Listening Skills: Did You Hear What He didn’t Say?

Improving your Listening Skills can definitely help improve your communication skills that can help you improve your income.

The easiest way to improve your Listening Skills is to hear what you customers and clients don’t say.

Let me give you an example.

Suppose you ask your client, “How old are your kids?”

Your client might answer, “Seventeen, nineteen and twenty-two.”

You now know not only how old they are but how many kids your client has.

You asked one question and got three answers.

Hold on, I will tell you the third fact later in the article.

Suppose you client answered, “Let’s see, Sarah is 17; Steve is 19, and Sharon is 22.”

Now you know four things – The names, ages, and sexes and a fourth thing we’ll talk about soon.

Or suppose you hear this.

“Sarah is 17. She will be a senior in high school next year and plans to go to Harvard to become a lawyer.

Steve is a freshman at Notre Dame and is the starting left tackle for the fighting Irish. He’s looking for a career in the NFL.

And Sharon graduated from USC and has started her own company in Silicon Valley.”

Now you know the names, ages, sexes, education background, plans and fifth thing about your client.

All you did is ask one question and you gained all this information.

Actually, you gained more than information. You gained a strategy on how to communicate with the client, a strategy on how to build rapport, and a conversation opener the next time you talk to your client.

The mystery piece of information you gained with each reply is the communication style or personality of the person.

Have you ever noticed that some people like a lot of information, need a lot of information, and give a lot of information?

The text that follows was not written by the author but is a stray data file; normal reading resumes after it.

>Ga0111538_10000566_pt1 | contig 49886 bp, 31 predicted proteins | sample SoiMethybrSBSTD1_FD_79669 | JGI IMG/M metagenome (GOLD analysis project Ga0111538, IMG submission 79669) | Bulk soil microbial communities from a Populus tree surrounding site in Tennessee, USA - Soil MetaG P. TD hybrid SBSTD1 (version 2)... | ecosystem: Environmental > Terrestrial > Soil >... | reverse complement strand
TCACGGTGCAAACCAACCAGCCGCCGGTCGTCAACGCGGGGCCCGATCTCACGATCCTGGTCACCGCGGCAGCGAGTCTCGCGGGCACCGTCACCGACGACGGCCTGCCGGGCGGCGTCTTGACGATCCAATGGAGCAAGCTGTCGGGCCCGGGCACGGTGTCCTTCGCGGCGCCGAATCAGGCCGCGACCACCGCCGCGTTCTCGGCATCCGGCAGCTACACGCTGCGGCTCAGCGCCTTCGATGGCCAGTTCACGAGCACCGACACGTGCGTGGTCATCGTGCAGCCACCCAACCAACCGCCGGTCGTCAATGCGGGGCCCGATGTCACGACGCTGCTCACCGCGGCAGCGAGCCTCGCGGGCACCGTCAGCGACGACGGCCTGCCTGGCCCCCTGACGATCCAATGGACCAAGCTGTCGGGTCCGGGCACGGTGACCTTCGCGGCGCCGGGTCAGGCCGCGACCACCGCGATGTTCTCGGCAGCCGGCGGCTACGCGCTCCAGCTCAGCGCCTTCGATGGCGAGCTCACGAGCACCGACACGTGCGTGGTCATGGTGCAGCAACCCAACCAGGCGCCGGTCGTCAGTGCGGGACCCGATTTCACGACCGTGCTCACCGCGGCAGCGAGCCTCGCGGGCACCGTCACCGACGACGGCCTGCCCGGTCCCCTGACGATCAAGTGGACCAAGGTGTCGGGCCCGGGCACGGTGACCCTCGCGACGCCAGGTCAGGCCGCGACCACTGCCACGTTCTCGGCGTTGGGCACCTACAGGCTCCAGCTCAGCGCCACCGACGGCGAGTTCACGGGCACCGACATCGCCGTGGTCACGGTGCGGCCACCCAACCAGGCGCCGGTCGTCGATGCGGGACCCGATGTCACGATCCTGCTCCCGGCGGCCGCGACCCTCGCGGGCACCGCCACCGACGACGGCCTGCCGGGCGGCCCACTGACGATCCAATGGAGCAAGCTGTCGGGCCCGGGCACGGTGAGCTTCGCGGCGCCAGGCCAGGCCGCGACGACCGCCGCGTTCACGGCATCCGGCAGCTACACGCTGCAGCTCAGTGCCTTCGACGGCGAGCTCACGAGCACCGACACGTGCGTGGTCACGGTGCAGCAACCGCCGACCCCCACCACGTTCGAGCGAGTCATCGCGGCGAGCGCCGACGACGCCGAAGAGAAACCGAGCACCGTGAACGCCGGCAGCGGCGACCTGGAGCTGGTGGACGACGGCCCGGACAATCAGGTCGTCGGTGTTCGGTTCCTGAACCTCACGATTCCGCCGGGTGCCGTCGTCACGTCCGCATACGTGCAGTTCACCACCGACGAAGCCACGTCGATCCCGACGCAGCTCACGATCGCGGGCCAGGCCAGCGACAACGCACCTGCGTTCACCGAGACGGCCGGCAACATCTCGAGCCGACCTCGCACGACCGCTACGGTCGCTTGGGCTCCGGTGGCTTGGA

Others don’t want or need a lot of information. Unless you give them just the details they need, you can see their eyes rolling in their heads because you gave them too much.

So, if your client answers, “Seventeen, nineteen, and twenty-two,” the chances are pretty good he or she does not want to talk about his or her personal life and wants you to move along to the business at hand. Skip the small talk. Get down to business.

If the client answers, “Let’s see, Sarah is 17; Steve is 19 and Sharon is 22,” the chances are pretty good he or she is open to personal discussion, is willing to share information, and should be pretty easy to talk to.

If you get the third reply, you know you may have to spend more time with this client when you speak with or write to them.

Remember the old saying, “It’s not what you say, it’s what you don’t say.”

Good listeners know that’s true and use that piece of information to their advantage when they communicate.

They also have learned how to use the five different types of questions to their advantage. But that’s a topic for a different article.

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